Thursday, August 16, 2018
Politics

State data lead to questions about nearly 2,700 voters

Nearly 2,700 potential non-U.S. citizens are registered to vote in Florida and some could have been unlawfully casting ballots for years, according to elections data.

The bulk of the potential non-citizen voters are in Florida's largest county, Miami-Dade, where the elections supervisor is combing through a list of nearly 2,000 names and contacting them. An analysis of a partial list of 350 names in Miami-Dade showed that about 104 have cast ballots going as far back as 1996.

In the Tampa Bay area, Hillsborough received a list of 72 names, Pinellas had 36 names and Pasco had 13. Local elections officials were trying to contact those people to determine if they were citizens.

Even if voters are on the list, it doesn't mean they're ineligible to cast a ballot.

Consider the case of Miami's Maria Ginorio, a 64-year-old from Cuba, who said she became a U.S. citizen in August 2009. She said she was angered by a letter she received asking her to go to the elections office to document her status. Ginorio, who said she typically votes by absentee ballot, is ill and homebound.

"I'm not going to do anything about this,'' Ginorio said. "I can't. I guess I won't vote anymore. I say this with pain in my heart, because voting is my right as a citizen.''

Citizens like Ginorio were flagged as potentially ineligible after the state's Division of Elections compared its database with a database maintained by Florida's Department of Highway Safety and Motor Vehicles, which records whether a newly licensed driver is a U.S. citizen.

As a result, some citizens could appear to be non-citizens now because the DHSMV computer system doesn't automatically update when someone becomes a citizen, said Chris Cate, a spokesman with the Florida Division of Elections.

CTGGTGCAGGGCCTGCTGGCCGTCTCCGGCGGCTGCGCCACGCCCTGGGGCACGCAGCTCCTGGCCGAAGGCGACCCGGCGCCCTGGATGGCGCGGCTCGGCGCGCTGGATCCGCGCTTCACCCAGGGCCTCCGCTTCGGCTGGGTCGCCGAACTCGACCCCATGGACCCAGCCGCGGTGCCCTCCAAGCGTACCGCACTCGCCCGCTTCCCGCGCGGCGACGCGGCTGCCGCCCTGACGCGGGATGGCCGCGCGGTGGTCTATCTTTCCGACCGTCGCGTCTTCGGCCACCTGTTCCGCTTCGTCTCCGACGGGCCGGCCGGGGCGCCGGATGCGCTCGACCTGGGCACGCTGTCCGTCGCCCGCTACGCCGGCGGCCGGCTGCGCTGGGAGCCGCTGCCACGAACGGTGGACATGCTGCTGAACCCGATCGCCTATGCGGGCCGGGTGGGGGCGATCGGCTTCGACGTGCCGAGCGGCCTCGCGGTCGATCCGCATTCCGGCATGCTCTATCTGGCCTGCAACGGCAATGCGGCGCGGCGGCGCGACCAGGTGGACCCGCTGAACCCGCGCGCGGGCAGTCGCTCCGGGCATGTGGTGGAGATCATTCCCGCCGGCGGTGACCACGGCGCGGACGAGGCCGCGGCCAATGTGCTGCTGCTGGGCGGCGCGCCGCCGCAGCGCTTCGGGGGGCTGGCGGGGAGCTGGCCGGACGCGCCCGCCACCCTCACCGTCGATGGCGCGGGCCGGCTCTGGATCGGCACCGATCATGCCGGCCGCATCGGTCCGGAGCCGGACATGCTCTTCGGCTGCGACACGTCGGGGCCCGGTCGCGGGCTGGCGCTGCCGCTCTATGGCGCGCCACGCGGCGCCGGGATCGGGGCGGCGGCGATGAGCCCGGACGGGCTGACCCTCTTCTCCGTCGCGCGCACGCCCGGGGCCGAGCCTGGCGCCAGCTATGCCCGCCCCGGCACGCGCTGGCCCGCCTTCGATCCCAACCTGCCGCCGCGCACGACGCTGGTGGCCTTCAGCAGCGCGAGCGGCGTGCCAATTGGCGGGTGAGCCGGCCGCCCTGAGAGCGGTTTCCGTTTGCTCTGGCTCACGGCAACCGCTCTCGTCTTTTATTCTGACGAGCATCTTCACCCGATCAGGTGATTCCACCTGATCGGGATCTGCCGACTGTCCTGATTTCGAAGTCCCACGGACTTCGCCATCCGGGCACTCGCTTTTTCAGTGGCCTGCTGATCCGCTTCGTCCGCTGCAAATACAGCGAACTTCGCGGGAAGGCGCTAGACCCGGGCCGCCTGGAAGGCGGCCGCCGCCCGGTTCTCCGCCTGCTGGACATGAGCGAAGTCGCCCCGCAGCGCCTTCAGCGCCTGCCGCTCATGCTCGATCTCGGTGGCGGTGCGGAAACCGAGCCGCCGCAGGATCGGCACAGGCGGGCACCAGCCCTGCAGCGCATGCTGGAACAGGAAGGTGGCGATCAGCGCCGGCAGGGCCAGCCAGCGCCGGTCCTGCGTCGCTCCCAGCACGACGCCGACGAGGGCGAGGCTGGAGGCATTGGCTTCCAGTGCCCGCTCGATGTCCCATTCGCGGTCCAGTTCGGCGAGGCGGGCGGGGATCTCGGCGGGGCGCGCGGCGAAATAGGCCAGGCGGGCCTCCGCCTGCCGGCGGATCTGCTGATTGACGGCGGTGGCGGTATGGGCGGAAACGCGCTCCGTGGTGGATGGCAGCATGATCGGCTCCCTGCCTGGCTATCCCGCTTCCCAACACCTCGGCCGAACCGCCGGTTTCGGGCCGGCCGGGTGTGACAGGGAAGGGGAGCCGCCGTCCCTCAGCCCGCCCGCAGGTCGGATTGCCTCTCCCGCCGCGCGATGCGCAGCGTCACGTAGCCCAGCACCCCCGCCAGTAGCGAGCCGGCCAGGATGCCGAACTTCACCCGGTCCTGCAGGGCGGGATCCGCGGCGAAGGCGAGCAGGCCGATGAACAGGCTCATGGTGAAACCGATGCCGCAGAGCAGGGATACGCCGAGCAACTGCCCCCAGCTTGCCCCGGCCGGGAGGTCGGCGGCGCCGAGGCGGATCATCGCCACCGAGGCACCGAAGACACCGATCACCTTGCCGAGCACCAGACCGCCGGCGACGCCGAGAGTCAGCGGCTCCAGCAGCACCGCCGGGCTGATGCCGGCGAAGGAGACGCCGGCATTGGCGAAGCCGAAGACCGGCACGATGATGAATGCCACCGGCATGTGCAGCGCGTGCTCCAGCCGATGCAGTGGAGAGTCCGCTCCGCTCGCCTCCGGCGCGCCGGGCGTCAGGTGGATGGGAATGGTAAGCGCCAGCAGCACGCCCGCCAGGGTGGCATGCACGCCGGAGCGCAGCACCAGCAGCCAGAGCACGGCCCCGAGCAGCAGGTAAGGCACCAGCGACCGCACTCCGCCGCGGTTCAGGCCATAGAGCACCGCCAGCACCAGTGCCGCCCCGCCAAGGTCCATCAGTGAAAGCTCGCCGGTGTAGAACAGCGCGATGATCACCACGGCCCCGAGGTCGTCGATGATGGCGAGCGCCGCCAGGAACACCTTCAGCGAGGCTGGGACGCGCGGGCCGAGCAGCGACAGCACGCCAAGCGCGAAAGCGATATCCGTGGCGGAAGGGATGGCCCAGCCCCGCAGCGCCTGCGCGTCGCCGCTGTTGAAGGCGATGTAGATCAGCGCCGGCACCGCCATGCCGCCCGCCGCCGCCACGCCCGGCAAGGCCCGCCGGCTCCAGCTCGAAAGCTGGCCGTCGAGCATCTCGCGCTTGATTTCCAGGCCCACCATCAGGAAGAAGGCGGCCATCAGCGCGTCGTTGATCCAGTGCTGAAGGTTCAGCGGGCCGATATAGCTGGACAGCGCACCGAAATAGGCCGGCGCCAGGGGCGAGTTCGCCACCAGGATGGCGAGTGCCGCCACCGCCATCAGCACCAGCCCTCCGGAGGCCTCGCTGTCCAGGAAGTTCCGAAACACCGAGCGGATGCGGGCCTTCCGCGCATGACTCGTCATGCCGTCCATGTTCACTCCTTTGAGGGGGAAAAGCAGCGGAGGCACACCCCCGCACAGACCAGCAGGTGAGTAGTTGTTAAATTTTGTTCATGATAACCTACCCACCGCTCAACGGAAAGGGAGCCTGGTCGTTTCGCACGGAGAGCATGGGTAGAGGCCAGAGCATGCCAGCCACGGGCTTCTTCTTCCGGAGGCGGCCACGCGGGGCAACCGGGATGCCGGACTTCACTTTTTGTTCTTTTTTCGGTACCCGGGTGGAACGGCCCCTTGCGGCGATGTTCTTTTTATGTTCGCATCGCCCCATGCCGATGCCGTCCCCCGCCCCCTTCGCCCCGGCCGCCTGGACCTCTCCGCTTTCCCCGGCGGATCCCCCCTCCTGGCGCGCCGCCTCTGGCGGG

"We're not just looking at the matches from highway safety," Cate said. "We're doing a secondary assessment here before we send the names to supervisors of elections. You have to consider that a person's last contact with highway safety can be more than four years ago. Someone could have become a citizen in that time. So you can't presume someone's not an eligible voter."

Cate said it's not surprising the bulk of potential non-citizen voters are in Miami-Dade. With 1.2 million active registered voters, it's Florida's most-populous county and it has the largest immigrant population in the state.

Christina White, a deputy Miami-Dade elections supervisor, said the county is sending letters to all potential non-voters within 30 days and is asking them to prove citizenship.

The state's effort to clean the voter rolls is unfolding in a presidential election year in which perceptions of voting problems and potential fraud break down along partisan lines.

Rep. Dennis Baxley, R-Ocala, sponsored the election law and said he feels "validated" by the state's actions in keeping its voter rolls clean.

"We need to protect the integrity of the system and ensure that people who aren't eligible to vote aren't casting ballots," Baxley said. "The elections supervisors are going to send any names they find suspicious to the state attorneys, but the prosecutors have bigger fish to fry than this. So the only way to deal with this problem is preventative."